Then Harold Evensky, he’s been called the “Father of Financial Planning.” I can’t find the title or who put this article out, but Harold Evensky, a long time opponent of annuities, somebody who spoke harshly against them, has now said that he changed his mind on annuities. He says, “Immediate annuities will be the most important investment of the next decade.” That’s incredible. For somebody that was anti-annuity, formerly shunned annuities, calling them one of the most powerful vehicles for the next decade … This is a guy who manages $1,500,000,000 of assets, the Father of Financial Planning, he’s somebody that garners a lot of respect in our industry. For him to be coming out saying, “Hey, I’m making a 180 change on using annuities in a portfolio for retirement income,” I think that’s got a lot of people’s attention.
The final thing I want to point to here on annuities, and this is controversial in the sense that there’re people out there that hate annuities and they’re going to say that there’s never a place for them, but in my book Sound Retirement Planning when we’re talking about saving safely for retirement, Robert Shiller is an American Nobel Prize winning economist. He’s a professor of economics at Yale University. He’s been ranked as one of the 100 most influential economists in the world. In his book Irrational Exuberance the 2nd edition on page 222, he’s talking about authorities who are responsible for pension plans and the Pension Protection Fund in the United States and this is a quote from him. He says, “Authorities who are responsible for pension plans, including agencies like the Pension Benefit Guarantee Corporation in the United States or the Pension Protection Fund in the United Kingdom, should come out strongly against over-reliance on the stock market. They should instead recommend greater diversification and suggest that a substantial fraction of balances be put into safe investments such as inflation-indexed government bonds, and they should promote inflation-indexed retirement annuities and urge retirees to take the retirement income in this form.”
This guy’s a Nobel Prize winning economist, he’s not trying to sell anybody a financial product. He’s just saying, “Hey, look, this is what our government should be encouraging more people to do to put their retirement on sounder footing.” Annuities are controversial, they’re in the media all the time these days. The tide seems to have shifted from people saying, “I hate annuities. You should never use them,” to, “Let’s consider using them as part of an overall diversification strategy.”
Emilia: Great. Jason, I see that this is a very good topic to be covering with our listeners and you have a webinar coming up on Monday, September 28th also titled Annuities 101. If our listeners want to learn more about that, how can they sign up?
Jason: Yep! This is real easy. If you’ve been to any of our webinars in the past, you just visit soundretirementplanning.com. On the right-hand side of the screen, there’s going to be a great big, yellow box, it says, “Register for the webinar.” The great thing about a webinar is people can … For some people who aren’t familiar with that term, it’s just an online class, basically. There can be interaction, people can ask questions. They can type in questions, it gives me a chance to talk with people.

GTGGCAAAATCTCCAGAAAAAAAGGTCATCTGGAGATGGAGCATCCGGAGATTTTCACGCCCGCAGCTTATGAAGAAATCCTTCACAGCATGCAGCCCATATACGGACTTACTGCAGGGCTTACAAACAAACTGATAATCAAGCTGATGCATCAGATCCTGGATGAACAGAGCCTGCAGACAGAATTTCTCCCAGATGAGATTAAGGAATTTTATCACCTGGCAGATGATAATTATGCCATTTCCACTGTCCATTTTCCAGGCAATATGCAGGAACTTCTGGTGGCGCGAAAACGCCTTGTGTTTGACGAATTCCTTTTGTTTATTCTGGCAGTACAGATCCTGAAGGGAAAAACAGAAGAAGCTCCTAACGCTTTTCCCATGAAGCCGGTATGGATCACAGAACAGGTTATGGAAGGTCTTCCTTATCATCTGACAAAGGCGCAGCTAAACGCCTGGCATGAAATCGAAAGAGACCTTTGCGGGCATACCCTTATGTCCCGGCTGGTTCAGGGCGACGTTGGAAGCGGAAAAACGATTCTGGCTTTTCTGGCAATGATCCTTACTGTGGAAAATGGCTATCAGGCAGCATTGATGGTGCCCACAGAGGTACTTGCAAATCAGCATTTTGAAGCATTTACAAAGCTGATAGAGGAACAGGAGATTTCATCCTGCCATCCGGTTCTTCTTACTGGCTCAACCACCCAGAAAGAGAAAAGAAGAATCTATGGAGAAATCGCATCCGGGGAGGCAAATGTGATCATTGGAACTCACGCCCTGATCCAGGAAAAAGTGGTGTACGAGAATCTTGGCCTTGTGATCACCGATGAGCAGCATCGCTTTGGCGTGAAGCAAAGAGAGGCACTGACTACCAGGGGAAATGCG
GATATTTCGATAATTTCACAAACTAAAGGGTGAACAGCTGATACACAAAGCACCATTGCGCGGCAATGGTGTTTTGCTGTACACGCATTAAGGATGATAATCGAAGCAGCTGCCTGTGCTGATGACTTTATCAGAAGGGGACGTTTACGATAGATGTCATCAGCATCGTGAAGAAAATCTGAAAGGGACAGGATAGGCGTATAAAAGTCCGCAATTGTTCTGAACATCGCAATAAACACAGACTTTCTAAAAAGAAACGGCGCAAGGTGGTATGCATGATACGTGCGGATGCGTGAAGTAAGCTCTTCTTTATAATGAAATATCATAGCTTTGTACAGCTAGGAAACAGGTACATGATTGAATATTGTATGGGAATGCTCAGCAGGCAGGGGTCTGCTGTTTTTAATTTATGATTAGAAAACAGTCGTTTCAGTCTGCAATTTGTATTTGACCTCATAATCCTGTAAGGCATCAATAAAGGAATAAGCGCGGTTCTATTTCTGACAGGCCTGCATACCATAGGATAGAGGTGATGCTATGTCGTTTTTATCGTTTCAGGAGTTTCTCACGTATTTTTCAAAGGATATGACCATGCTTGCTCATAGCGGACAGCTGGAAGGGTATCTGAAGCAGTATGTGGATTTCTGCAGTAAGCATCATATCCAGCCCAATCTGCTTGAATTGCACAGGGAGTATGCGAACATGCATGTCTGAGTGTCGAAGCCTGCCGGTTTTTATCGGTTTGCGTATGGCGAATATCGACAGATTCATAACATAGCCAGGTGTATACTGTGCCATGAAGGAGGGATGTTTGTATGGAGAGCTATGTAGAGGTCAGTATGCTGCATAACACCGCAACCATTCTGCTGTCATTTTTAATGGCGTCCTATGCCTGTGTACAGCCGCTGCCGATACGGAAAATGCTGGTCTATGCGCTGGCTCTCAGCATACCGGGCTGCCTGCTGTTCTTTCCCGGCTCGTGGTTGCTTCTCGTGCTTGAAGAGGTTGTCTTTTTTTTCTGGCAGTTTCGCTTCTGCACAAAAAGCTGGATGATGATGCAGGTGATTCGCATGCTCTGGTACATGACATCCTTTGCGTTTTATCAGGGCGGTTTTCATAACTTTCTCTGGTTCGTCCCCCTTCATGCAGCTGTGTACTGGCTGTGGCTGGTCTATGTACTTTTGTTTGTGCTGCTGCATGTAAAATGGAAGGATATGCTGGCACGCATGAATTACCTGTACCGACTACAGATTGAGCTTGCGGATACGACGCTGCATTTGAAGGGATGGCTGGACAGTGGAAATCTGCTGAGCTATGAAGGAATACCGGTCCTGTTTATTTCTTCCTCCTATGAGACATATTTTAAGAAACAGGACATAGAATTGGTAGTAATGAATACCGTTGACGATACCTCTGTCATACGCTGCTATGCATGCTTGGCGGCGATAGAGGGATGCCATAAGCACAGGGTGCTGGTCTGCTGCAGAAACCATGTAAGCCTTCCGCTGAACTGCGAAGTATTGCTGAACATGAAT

It’s also a very safe place to learn. One of the things I think people are afraid of is they’re interested in annuities, they go fill out some form on the internet and then all of a sudden, they’ve got people calling them and trying to pressure them and selling them on all the reasons they should buy annuities, and that’s not what people want. What people want is an education. Using a webinar format, we can say, “Okay, let’s look at this financial product that’s available. Let’s look at the positive that are associated with it and let’s also look at the negatives associated with it,” and just give people the opportunity to have a fair and balanced review of a financial tool that they may be thinking about using as they prepare for retirement. Just go to soundretirementplanning.com and look for that big, yellow box.
Emilia: Great. You’re mentioning about safety and how they feel about that, so how safe are annuities?
Jason: Yeah, that’s a great question. Really, ultimately, the financial strength of the insurance company offering the annuity contract is going to determine the safety. Now that being said, we’ve been through one of the worst financial crisis in modern history, 2008. This was financial meltdown where we saw hundreds of bank failures. At the same time, we saw very few insurance companies fail. Now, there was the big one that everybody always brings up, which was when the federal government stepped in and said, “Wow, wait a second. This too big to fail, right?” It was when AIG was on the chopping blocks and they said, “Wait, we can’t let this company go over. The risk to the economy is too great.”
The reality is very, very few, just a handful … Insurance companies tend to be foundation of the economy. In the world of failing institutions, banks are going to fail faster and more frequently than an insurance company is. You want to understand the financial strength of the company that you’re working with because ultimately, it’s that company that’s making the guarantees.
Emilia: Okay, great. With annuities, are there fees associated? What are the fees associated with annuities these days?
Jason: Yeah, that’s a great question because fees are one of the areas that people really beat up on annuities. For good reason, because some annuities really have high fees associated with them. Other annuities, not so much. That’s why when you use the term annuity, if you say, “Oh, annuities, I never want to use an annuity because they have high fees,” that wouldn’t be a true statement with some annuities. It’s an appropriate statement for some annuities.